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Background: Leprosy is diagnosed based on cardinal signs. According to this, patients with one or more of the following characteristic symptoms are suspected leprosy: hypo-pigmented or reddened skin lesion(s) with loss of sensation and/or involvement of the peripheral nerves and positive slit-skin smear for acid-fast bacilli. Physicians who are not engaged in Leprosy work and no experience may fail to diagnosis it.
Objective: To evaluate the diagnosed ability of leprosy by identification of basic investigation and find related factors to correct diagnosis in general practitioners and non-dermatological specialists who attended annual short-course training in dermatology.
Methods: During the year 2011-2012, 122 participants who attended in short-course training in dermatology for general practitioners was annually conducted by the Dermatological Society of Thailand were evaluated by pre-test answer sheets were retrospectively reviewed. These tests were composed of viewing a clinical picture of leprosy with a brief patient’s history. Participants were asked to answer three questions for a diagnosis, physical examinations and further investigations respectively.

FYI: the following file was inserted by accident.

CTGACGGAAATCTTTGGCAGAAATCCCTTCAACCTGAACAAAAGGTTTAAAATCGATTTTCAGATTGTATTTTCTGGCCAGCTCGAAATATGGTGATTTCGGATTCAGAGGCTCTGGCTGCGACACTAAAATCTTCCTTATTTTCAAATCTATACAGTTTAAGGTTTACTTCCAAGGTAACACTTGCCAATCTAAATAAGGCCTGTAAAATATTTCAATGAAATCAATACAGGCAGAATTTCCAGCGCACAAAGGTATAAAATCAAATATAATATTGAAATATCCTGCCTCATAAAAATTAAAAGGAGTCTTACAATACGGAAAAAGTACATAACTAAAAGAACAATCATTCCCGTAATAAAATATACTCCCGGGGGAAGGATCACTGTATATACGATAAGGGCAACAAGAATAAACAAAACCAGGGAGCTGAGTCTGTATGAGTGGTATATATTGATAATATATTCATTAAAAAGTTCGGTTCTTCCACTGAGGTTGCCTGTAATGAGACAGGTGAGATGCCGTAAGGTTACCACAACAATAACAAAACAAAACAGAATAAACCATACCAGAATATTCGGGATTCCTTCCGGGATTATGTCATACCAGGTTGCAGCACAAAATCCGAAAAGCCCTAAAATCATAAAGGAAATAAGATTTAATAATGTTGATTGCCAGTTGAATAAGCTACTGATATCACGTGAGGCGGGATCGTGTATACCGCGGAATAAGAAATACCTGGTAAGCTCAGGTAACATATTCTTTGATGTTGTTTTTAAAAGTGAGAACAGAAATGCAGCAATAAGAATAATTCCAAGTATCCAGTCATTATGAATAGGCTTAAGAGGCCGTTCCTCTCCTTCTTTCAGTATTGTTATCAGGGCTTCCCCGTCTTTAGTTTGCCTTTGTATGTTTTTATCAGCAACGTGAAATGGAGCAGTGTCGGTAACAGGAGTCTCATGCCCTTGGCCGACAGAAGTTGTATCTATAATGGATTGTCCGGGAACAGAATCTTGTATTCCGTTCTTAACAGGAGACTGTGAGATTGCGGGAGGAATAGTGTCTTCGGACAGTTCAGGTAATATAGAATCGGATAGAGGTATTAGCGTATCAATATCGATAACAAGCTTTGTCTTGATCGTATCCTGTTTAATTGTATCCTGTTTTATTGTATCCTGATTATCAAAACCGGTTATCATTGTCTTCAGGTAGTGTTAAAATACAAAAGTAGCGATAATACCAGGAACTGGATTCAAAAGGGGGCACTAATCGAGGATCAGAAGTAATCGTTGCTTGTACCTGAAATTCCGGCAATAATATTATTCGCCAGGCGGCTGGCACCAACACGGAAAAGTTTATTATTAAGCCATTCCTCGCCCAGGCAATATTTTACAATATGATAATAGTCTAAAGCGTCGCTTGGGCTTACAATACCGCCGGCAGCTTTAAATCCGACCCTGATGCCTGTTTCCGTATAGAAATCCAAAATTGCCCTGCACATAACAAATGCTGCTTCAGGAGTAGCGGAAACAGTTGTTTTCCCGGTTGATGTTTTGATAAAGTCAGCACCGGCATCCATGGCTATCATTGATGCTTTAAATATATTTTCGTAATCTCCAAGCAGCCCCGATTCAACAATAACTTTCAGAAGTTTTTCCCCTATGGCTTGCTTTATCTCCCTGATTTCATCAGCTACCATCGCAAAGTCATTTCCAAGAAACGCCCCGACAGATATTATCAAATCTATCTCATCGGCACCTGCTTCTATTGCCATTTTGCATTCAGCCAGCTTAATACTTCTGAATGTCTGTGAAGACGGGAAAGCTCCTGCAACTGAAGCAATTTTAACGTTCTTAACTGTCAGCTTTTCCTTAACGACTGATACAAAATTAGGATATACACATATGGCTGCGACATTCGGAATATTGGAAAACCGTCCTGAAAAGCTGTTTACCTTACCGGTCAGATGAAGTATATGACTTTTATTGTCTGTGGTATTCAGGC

Results: One hundred and seven physicians voluntarily turned in their answer sheets. Most physicians were female (75.7%). About half of the participants were aged between 26 to 30 years. Eighty-three of them (77.6%) were general practitioners and the rest (22.4%) were non-dermatologist specialists. Most of them were able to make a diagnosis of leprosy (60.7%) but only 15 (23.1%) participants could describe physical examinations completely. Only 20 (30.8%) participants documented a slit-skin smear for an appropriate investigation.
Conclusion: Most of general practitioners and non-dermatologist specialists are able to diagnose leprosy. However most of them could not perform physical examinations completely and also lack of knowledge for a slit-skin smear which is a basic diagnostic tool for making a diagnosis of leprosy.
Keywords: Non-dermatologists, leprosy diagnosis, slit-skin smear
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